Steve, I am west of you near Hickory. Easiest for me was receiving nine sticks of Elderberry about 5/8" by a foot long from a friend, about 3 years ago. I forgot about them for about three weeks. I had about 15 minutes one evening and planted them with a hammer. I was hoping for at least one to survive. I pruned off the 2-3" I had damaged.  All nine survived, and thrived, I got some beries the very next summer. Thinned to 5 trees, now 12 FEET tall, and really need to be thinned down to two. This summer I missed close to half the harvest, but ended with 1+ gallon dehydrated berries. What could be easier than abuse and neglect leading to a nice harvest. Last fall I planted several more cuttings in hard clay. I used a 2" length of rebar to pound through the clay.  They all died to the ground, but this spring 6 sprouted up. they are now surrounded by a 6" pile of arborist (free) mulch, and worms are beginning to work the clay. No fruit on these survivors yet. The healthiest and most productive have been in full sun. Also heve a couple of dozen prunings in 1 gallon pots to add later to the two acres next door. Did have to fight the birds for the harvest. They rewarded me by eating their fill and then painting my car purple. There was no bill submitted for the paint job.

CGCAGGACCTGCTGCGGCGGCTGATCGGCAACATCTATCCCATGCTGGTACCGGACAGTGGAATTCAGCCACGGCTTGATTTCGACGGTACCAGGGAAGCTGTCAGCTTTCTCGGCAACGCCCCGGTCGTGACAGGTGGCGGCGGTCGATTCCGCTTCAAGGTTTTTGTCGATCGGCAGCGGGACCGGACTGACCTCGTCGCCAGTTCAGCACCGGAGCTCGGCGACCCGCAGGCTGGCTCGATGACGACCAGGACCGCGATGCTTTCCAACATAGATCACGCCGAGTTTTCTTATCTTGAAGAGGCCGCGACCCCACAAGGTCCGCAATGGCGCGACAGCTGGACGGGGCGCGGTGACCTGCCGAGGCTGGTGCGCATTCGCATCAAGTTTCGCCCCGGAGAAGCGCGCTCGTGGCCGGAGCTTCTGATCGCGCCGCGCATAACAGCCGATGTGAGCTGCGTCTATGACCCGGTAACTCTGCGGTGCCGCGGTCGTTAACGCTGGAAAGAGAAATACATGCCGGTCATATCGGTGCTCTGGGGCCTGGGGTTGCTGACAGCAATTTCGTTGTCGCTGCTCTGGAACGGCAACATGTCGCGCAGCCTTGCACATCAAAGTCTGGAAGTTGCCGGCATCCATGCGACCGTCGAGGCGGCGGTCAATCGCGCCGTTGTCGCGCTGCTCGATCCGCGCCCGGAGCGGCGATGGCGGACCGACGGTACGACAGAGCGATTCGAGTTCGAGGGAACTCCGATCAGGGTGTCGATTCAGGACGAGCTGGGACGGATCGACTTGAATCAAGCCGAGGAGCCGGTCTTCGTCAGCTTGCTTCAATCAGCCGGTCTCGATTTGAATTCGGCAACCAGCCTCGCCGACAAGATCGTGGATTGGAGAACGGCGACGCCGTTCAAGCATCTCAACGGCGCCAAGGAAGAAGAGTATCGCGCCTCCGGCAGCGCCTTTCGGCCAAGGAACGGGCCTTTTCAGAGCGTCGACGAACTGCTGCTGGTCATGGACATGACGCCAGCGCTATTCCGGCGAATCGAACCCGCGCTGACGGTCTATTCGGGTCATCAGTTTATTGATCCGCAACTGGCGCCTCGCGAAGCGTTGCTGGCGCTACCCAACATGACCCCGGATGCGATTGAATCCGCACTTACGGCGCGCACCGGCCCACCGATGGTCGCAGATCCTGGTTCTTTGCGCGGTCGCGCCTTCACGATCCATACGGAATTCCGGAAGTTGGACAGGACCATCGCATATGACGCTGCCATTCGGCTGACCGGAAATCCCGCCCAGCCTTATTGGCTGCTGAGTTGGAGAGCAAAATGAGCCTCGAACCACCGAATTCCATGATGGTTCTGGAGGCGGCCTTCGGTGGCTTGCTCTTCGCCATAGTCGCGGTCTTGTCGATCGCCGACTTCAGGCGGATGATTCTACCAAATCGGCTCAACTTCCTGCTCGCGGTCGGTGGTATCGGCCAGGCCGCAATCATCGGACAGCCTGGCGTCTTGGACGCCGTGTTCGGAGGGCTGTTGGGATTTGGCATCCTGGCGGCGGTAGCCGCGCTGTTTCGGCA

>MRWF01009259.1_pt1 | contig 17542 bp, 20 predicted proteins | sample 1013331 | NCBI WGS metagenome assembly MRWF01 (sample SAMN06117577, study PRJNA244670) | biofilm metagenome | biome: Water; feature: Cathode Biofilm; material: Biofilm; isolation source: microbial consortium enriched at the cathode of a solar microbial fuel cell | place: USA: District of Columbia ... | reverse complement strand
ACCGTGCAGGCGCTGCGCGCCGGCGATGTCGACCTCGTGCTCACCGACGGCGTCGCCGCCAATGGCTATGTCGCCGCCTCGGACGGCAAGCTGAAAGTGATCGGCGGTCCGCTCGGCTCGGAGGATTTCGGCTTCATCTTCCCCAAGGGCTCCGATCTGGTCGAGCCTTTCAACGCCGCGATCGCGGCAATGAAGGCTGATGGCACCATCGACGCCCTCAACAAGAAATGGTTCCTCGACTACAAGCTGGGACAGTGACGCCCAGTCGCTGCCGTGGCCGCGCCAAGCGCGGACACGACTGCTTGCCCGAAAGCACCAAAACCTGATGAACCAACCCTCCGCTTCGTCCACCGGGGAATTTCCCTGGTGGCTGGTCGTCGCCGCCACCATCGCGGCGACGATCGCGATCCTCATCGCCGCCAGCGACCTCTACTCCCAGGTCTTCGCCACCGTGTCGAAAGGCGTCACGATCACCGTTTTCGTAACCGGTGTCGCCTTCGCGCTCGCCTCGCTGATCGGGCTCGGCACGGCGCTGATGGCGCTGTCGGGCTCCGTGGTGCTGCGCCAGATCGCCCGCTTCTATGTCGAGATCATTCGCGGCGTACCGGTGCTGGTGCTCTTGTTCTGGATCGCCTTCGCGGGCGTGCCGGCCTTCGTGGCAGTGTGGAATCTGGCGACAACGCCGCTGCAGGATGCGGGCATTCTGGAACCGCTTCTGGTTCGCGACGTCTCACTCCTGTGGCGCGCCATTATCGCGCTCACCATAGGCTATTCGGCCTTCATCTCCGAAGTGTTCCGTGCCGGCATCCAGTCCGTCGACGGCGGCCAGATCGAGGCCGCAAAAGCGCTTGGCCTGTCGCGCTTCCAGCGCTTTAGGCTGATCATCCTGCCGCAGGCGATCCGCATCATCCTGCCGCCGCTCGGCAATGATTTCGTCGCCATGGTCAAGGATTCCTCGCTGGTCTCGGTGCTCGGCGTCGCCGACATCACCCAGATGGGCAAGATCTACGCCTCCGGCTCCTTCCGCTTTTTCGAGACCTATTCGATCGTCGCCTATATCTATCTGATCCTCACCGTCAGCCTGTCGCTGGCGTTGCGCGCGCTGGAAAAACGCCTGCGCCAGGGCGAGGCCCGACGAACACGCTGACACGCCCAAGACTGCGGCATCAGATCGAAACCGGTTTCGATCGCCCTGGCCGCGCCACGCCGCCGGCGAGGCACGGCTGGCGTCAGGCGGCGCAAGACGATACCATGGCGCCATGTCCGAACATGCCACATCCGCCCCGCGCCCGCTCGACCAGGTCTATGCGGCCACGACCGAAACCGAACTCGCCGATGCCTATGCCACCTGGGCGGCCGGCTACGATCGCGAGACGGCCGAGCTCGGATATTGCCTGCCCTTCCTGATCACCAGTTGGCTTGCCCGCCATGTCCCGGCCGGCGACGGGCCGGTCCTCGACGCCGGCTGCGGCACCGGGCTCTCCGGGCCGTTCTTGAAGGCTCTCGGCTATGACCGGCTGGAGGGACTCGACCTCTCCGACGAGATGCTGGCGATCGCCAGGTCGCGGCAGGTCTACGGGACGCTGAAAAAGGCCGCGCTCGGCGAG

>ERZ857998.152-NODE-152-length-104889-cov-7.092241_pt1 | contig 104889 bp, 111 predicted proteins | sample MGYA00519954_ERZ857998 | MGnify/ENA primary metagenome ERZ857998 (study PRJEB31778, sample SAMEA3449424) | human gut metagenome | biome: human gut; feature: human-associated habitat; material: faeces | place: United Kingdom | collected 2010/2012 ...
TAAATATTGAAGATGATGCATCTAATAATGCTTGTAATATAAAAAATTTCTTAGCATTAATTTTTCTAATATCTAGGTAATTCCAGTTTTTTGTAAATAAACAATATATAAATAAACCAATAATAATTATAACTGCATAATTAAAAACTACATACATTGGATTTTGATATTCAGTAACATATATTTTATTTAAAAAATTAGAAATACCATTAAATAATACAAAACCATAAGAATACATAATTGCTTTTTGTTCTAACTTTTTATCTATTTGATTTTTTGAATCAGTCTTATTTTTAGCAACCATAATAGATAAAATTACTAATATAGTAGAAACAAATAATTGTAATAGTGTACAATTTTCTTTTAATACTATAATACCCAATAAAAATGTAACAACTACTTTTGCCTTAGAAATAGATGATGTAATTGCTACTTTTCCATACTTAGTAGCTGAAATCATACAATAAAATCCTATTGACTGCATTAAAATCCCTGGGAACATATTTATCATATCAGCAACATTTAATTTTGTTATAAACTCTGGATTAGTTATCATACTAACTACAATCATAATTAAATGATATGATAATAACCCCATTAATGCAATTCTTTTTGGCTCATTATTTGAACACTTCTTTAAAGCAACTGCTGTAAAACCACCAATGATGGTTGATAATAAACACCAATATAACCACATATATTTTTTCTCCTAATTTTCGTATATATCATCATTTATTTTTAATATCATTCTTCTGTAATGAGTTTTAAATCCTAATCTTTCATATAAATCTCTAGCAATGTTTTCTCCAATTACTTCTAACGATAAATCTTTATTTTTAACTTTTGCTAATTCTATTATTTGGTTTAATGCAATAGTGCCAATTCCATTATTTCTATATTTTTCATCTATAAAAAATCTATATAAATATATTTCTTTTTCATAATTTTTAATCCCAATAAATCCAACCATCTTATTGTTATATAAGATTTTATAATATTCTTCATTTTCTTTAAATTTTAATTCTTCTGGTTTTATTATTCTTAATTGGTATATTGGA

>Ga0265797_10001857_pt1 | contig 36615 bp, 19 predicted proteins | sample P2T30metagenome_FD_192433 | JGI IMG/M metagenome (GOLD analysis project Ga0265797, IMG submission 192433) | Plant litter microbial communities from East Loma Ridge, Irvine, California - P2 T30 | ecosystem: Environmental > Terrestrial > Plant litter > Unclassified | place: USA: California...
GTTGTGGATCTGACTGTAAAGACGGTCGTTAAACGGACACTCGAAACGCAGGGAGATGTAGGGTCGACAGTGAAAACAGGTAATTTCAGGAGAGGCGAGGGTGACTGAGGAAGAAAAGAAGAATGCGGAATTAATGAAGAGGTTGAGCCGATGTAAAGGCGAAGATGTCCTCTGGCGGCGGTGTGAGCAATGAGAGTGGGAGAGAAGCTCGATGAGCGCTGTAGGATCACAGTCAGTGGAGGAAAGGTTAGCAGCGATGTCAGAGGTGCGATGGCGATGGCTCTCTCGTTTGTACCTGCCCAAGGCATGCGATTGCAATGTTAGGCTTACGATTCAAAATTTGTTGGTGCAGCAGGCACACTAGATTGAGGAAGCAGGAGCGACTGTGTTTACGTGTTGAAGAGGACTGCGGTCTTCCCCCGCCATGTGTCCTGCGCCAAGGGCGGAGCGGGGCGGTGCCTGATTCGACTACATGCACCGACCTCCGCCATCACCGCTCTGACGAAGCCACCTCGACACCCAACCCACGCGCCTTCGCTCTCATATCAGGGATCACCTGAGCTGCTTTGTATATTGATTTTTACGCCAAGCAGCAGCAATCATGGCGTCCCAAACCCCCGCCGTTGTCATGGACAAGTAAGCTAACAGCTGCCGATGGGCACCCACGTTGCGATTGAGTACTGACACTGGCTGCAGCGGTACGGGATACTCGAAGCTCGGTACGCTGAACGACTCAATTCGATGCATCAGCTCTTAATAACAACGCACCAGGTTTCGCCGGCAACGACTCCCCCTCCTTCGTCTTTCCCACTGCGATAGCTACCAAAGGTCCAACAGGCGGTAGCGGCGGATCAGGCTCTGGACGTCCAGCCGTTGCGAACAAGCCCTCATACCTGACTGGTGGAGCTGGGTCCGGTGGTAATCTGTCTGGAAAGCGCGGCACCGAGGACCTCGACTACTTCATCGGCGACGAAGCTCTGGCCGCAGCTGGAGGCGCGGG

1 year ago
Dr. Redhawk and Eric, With such a variety of inputs and methods available, would you both share some of the pitfalls, and mistakes etc. that you have experienced in tea making, if any? It would be helpful to have a list of inputs, techniques, or methods to avoid for some neophytes as myself to make the the first few attempts. Or, am I over complicating a simple process?
1 year ago